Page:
Pennies from heaven | Tapping into Christian tourism

With the summer season in full gear, still looking for a places to go? How about boarding a life-sized re-creation of Noah’s ark? Or viewing the crucifixion at a Christian theme park in Florida?

Here are some religious tourism sites in the United States:

(Jim Lo Scalzo / European Pressphoto Agency)

Holy Land Experience: Karl Bushong, an ordained minister and one of several actors who portray Jesus at the Holy Land Experience, a Christian theme park and church owned by the Trinity Broadcast Network, baptizes a young visitor to the park in Orlando, Fla. The park, which bills itself as a living, biblical museum, includes replicas of a Jerusalem street market and Calvary's Garden Tomb, where many believe Jesus rose from the dead.

(Jim Lo Scalzo / European Pressphoto Agency)

Crucifixion of Jesus: Visitors to the Holy Land Experience, a Christian theme park and church owned by the Trinity Broadcast Network, take in a wax replica of the crucifixion of Jesus.

(Jim Lo Scalzo / European Pressphoto Agency)

Building an ark: The steel frame of a re-creation of Noah's ark, whose construction had been stalled for 19 years, glows in the lights of nearby Route 40 in Frostburg, Md., in April. The facility opened in July.

(Jim Lo Scalzo / European Pressphoto Agency)

Inside the ark: Visitors tour the Ark Encounter, a $100-million, 510-foot-long re-creation of Noah's ark in Williamstown, Ky. Ark Encounter is the brainchild of Australian-born creationist Ken Ham.

(Jim Lo Scalzo / European Pressphoto Agency)

Opening ceremony:An opening celebration is held at Ark Encounter, which was built with the help of state tax incentives.

(Jim Lo Scalzo / European Pressphoto Agency)

Creation Museum: The Creation Museum, which discounts evolutionary science for the biblical creation story in the Book of Genesis, in Petersburg, Ky., includes a serpent representing the one from the biblical Garden of Eden.

(Jim Lo Scalzo / European Pressphoto Agency)

Garden of Eden: Adam and Eve are represented at the Creation Museum. Though attendance at the controversial museum has declined steadily since its opening in 2007, the museum plans to triple in size over the next three years.

(Jim Lo Scalzo / European Pressphoto Agency)

Book of Genesis: A display at the Creation Museum, which discounts evolutionary science for the biblical creation story in the Book of Genesis, attributes the introduction of sin and suffering into the world to Adam's eating from the tree of the knowledge.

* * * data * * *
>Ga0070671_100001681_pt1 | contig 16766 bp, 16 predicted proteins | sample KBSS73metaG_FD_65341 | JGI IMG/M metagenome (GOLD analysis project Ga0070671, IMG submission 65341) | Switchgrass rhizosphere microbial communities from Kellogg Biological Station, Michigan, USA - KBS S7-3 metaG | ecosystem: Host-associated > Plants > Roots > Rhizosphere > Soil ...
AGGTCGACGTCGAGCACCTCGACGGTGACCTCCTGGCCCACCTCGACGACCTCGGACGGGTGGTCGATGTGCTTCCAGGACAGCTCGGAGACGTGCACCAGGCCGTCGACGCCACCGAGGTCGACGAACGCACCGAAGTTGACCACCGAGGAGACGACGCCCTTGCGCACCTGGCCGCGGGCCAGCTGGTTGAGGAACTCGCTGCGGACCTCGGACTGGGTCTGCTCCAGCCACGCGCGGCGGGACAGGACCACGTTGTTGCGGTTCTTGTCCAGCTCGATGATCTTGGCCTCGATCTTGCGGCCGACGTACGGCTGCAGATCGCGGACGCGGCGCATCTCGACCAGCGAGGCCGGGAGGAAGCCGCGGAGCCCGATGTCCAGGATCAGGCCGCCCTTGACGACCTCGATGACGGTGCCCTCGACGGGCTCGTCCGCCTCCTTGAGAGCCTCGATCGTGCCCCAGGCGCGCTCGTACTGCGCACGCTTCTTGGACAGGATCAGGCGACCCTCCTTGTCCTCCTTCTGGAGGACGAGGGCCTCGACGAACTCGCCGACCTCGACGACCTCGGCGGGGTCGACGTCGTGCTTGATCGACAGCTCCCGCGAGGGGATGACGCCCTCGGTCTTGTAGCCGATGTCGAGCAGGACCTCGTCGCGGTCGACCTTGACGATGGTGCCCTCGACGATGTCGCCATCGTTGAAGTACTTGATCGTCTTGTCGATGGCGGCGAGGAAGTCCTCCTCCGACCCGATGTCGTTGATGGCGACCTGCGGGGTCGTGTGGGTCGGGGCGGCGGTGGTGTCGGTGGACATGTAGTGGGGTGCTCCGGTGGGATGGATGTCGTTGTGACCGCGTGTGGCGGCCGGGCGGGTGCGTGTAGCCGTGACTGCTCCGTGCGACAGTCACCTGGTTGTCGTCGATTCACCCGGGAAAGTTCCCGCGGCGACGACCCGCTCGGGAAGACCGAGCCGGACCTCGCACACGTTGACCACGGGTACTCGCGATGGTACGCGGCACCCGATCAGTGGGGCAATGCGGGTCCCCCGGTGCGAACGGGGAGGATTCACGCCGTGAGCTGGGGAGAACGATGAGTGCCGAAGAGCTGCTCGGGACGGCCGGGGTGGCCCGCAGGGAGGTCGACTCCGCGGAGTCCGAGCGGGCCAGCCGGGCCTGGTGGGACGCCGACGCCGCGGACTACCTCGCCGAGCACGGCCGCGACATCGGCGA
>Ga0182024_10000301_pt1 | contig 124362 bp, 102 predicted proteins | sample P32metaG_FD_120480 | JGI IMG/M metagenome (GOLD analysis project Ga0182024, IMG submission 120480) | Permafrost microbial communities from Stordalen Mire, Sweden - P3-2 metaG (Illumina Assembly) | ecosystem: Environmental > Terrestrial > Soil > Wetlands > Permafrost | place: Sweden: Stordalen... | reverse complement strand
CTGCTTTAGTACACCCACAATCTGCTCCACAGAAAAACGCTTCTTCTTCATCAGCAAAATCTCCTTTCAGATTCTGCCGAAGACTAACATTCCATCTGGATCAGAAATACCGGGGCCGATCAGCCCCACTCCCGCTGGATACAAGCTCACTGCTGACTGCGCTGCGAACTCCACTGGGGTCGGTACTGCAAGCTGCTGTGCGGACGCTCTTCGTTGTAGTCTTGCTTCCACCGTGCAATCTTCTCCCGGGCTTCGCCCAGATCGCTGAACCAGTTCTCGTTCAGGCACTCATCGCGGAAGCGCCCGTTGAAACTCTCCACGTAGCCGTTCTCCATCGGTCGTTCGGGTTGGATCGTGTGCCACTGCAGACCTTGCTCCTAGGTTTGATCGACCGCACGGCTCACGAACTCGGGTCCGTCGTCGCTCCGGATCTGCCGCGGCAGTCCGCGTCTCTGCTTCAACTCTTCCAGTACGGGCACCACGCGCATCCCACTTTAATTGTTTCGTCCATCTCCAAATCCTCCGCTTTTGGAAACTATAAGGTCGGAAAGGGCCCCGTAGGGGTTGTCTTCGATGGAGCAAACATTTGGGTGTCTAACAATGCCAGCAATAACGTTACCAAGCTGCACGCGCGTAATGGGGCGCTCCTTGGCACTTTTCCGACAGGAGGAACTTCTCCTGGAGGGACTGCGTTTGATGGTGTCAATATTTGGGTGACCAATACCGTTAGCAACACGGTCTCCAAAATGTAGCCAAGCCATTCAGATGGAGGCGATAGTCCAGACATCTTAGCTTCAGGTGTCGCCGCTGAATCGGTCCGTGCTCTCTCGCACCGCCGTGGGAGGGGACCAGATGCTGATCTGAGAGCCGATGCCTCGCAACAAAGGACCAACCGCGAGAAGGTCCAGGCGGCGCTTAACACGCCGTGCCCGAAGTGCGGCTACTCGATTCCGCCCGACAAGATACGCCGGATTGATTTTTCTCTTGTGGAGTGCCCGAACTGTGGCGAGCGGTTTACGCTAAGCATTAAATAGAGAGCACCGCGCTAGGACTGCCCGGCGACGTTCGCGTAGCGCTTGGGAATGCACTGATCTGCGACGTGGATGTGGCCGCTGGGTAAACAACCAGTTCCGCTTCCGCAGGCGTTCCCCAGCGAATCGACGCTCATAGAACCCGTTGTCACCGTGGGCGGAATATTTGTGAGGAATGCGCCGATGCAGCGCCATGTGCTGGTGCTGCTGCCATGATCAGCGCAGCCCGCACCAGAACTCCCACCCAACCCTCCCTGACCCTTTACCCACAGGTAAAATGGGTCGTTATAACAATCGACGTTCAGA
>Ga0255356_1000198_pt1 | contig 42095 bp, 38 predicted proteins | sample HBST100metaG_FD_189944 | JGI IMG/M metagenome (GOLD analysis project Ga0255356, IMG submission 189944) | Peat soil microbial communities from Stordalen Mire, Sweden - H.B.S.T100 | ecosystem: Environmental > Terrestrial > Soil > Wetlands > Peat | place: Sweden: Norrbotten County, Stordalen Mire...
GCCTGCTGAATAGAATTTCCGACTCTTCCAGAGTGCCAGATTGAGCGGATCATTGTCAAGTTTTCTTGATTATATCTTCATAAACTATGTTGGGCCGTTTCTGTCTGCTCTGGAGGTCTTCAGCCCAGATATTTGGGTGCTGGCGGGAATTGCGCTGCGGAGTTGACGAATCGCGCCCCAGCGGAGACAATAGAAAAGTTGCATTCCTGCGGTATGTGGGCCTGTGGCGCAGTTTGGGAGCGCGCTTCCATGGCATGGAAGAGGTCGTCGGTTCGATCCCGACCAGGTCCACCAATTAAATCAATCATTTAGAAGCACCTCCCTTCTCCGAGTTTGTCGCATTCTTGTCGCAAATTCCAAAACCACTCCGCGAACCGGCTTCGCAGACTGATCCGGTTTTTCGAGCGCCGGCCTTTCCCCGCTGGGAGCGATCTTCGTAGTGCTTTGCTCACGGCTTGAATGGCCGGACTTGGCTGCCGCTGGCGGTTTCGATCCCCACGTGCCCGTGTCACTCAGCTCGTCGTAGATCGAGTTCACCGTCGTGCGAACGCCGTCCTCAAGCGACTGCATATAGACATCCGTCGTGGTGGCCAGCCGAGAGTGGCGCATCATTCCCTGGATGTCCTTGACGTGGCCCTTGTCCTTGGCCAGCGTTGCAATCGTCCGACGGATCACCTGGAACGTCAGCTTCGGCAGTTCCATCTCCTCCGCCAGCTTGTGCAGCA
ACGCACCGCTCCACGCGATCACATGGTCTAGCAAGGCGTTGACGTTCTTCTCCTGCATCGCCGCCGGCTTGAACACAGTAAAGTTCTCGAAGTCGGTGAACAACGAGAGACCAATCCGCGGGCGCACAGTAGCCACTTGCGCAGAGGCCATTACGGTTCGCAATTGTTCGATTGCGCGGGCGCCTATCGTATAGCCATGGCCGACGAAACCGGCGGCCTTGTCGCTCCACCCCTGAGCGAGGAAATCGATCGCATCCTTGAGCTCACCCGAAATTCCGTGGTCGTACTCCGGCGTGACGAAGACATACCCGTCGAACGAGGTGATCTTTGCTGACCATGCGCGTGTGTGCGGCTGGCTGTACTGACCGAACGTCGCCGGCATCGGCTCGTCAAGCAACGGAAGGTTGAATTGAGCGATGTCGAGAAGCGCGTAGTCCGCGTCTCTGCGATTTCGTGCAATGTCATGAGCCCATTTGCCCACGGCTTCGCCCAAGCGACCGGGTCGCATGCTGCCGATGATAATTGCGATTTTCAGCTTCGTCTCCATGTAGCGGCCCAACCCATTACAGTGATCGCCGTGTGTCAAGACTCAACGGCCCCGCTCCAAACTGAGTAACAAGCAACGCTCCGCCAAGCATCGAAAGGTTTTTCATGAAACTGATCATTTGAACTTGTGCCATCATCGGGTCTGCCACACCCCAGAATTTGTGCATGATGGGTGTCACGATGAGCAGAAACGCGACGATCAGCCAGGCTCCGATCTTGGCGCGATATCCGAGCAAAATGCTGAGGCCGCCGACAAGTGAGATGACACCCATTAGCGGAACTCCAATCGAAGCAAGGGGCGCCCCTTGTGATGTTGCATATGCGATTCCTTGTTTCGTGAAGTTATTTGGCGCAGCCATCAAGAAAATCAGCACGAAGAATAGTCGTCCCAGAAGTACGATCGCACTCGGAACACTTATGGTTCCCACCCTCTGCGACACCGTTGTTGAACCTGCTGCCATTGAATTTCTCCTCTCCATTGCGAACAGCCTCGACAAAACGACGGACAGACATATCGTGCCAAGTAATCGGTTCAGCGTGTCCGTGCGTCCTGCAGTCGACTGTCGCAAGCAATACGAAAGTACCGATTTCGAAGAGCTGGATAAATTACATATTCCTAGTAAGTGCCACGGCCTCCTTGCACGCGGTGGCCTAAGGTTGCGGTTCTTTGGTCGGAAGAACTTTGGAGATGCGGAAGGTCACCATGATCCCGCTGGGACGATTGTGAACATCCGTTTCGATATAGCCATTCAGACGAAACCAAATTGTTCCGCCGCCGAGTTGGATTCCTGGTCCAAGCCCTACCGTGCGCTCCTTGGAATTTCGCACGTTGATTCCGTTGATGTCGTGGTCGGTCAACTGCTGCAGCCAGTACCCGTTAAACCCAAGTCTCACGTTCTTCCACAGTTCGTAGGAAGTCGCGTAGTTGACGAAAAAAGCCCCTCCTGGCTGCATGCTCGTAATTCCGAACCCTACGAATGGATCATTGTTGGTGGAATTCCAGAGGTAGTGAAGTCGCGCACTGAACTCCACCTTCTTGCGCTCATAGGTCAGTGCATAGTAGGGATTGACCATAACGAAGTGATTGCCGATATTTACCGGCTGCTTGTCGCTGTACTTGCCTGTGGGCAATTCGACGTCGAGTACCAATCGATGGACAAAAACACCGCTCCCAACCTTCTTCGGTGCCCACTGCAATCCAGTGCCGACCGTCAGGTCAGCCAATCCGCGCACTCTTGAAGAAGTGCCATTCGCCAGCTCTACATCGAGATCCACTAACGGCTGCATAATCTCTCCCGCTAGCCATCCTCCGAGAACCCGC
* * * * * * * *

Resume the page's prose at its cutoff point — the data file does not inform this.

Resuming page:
(Jim Lo Scalzo / European Pressphoto Agency)

Museum of the Bible: Construction continues on the 430,000-square-foot Museum of the Bible, set to open November 2017 just three blocks south of the National Mall in Washington. Funded by the wealthy family of Hobby Lobby founder David Green, the $400-million museum will reportedly house 40,000 artifacts.

(Jim Lo Scalzo / European Pressphoto Agency)

'The Story of Jesus': Randall Whaley portrays Jesus in "The Story of Jesus," a seasonal Passion Play performed by a cast of more than 200 volunteers and 100 animals, in the Hardee County Cattlemen's Arena in Wauchula, Fla.

(Jim Lo Scalzo / European Pressphoto Agency)

Full house: A crowd of hundreds watches "The Story of Jesus," which has been produced and directed for more than a quarter-century by local pastor Mike Graham.

(Jim Lo Scalzo / European Pressphoto Agency)

'USO girls': Volunteer actresses dressed as World War II "USO girls" wait to take the stage for a patriotic pre-show before "The Story of Jesus."

(Jim Lo Scalzo / European Pressphoto Agency)

'Miracle of Christmas': Denver Taylor, portraying the Roman guard Julius, prepares to ride his horse through the crowd at a show titled "Miracle of Christmas" at the Sight and Sound Theatre, the largest faith-based live theater company in the U.S., in Lancaster, Pa.

(Jim Lo Scalzo / European Pressphoto Agency)

Holy Land : A deteriorating sign is nearly all that remains of Holy Land USA, a biblical theme park that closed in 1984 in Waterbury, Conn.

(Jim Lo Scalzo / European Pressphoto Agency)

Graffiti-covered cross: Graffiti covers a stainless steel cross at the former Holy Land USA. The park drew as many as 40,000 visitors annually in the 1960s.

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